Sustainable Tall Buildings: Microalgae Facades for City’s Energy Production, Water Conservation, and Good Air Quality
This research project addresses a looming crisis – the potential consequences of anthropogenic climate change – by investigating microalgae facades and their impact as an innovative and sustainable building technology for tall building enclosures. Microalgae facades offer a solution toward reducing this future strain on human population centers and dense urban sites by creating the built environment that offer good indoor air quality, better occupant satisfaction, and produce carbon-free energy. The research addresses the technical design of a novel microalgae facade design process that aims for net-zero architecture practice, with a holistic integrated approach toward the effective fabrication, optimal operation strategies, maintenance, retrofit, and repair of these facades. The preliminary research indicated that the microalgae facade has both long- and short-term benefits that are significant. The microalgae façade’s successful utilization of the natural biologic process of absorbing CO2 and releasing O2 provide good indoor air quality with reduced dependence on energy-intensive mechanical equipment. Additionally, the research also explored user perceptions of the use of microalgae, the results of which can be used to improve the awareness of this technology.Preliminary analysis indicated that an office building retrofitted with microalgae facades results in reduced energy consumption by 20% compared to the original building due to its improved energy and daylighting performance. The retrofitted microalgae façades also cut down on annual operational costs by $80,000 and lowers the annual CO2 emissions by 6 tons which equates to $2.4M energy cost savings and 200 tons of CO2 reduction over a 30-year period. Further, additional CO2 reduction and O2 generation as a result of photosynthesis are estimated to be 250ton per year respectively whereas biofuel potential was estimated to be 1100gallons per year.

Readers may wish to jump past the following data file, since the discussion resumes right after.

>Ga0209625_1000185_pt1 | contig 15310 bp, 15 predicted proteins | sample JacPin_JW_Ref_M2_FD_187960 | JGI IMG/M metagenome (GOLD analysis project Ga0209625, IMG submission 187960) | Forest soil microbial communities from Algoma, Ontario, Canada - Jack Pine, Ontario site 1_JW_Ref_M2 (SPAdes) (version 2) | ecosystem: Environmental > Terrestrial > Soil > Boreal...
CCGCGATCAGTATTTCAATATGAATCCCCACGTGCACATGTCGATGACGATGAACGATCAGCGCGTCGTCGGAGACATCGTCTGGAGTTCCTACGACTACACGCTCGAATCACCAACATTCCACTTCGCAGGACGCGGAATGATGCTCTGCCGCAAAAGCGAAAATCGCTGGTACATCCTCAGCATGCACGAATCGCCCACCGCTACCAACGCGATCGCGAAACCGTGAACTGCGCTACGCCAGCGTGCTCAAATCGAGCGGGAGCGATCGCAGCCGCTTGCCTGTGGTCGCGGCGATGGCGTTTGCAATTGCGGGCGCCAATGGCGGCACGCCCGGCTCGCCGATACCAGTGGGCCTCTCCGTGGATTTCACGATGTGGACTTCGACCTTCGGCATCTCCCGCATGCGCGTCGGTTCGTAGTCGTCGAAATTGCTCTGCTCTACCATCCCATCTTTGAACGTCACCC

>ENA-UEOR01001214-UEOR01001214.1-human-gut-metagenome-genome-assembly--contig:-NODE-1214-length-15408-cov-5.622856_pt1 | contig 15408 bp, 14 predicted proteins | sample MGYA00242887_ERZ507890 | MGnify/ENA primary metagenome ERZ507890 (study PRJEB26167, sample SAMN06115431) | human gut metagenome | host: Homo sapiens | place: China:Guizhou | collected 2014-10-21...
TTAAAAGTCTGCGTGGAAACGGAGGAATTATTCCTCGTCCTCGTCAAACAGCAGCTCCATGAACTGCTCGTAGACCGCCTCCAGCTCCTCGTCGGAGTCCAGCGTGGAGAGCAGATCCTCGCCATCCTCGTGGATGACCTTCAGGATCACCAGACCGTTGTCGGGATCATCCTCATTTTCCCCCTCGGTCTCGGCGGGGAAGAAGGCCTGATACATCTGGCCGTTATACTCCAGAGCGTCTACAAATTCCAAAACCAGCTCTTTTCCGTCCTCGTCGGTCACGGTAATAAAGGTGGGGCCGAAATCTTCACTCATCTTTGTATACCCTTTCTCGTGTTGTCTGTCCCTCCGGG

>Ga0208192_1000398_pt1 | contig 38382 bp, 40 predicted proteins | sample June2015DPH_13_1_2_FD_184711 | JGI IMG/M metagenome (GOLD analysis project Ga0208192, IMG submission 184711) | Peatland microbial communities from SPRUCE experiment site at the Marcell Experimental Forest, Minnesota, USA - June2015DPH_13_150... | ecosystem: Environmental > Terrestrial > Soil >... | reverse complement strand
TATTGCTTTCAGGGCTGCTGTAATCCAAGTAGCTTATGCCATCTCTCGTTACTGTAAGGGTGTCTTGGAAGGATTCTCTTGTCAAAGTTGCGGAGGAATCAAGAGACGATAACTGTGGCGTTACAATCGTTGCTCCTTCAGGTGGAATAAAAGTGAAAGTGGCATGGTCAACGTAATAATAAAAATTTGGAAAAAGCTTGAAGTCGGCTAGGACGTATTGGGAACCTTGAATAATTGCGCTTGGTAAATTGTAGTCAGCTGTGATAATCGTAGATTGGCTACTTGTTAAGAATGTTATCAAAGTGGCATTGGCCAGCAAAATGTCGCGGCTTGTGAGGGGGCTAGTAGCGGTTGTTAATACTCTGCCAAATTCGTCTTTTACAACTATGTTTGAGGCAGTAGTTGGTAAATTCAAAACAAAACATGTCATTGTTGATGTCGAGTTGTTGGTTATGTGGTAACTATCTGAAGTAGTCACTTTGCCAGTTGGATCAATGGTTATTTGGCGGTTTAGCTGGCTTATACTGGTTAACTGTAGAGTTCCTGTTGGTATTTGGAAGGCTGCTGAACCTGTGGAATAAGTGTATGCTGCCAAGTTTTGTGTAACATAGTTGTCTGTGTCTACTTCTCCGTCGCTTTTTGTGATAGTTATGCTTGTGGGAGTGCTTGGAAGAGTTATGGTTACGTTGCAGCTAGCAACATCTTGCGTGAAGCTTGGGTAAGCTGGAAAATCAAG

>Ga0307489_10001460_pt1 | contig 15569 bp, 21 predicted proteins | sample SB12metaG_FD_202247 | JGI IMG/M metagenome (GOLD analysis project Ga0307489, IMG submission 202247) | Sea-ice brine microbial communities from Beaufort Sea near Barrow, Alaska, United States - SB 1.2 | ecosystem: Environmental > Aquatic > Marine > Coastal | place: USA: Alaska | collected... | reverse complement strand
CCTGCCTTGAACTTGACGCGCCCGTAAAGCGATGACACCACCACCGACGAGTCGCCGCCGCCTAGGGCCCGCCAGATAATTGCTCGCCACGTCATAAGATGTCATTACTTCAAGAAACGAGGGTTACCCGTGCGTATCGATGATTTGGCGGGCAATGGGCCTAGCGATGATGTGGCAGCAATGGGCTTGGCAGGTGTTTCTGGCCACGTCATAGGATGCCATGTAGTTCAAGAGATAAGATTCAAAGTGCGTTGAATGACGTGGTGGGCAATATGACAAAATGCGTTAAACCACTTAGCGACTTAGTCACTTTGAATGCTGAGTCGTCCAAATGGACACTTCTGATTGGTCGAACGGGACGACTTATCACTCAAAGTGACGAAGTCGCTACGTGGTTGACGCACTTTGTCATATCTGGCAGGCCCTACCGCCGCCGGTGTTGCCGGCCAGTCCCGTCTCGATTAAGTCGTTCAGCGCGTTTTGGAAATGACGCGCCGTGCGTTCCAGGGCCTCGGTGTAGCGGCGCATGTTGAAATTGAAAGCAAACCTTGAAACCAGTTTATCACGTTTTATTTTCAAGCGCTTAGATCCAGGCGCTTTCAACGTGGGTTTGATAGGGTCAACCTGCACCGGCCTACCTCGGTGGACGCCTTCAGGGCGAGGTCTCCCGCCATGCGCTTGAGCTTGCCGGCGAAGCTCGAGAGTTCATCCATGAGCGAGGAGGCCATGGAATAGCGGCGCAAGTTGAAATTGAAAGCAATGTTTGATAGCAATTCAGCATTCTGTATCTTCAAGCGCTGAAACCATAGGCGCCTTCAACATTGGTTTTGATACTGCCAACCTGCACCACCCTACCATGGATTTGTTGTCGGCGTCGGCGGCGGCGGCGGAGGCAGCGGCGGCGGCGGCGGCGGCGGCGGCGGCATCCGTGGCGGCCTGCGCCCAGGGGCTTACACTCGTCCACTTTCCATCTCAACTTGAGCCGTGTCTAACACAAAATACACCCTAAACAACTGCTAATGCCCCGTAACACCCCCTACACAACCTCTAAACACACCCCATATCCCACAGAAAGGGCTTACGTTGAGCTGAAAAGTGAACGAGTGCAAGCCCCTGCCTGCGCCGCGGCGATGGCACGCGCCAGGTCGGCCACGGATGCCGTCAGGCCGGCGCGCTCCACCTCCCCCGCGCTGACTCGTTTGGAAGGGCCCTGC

Index Terms - Climate change, microalgae facades, net zero building, sustainable building technology.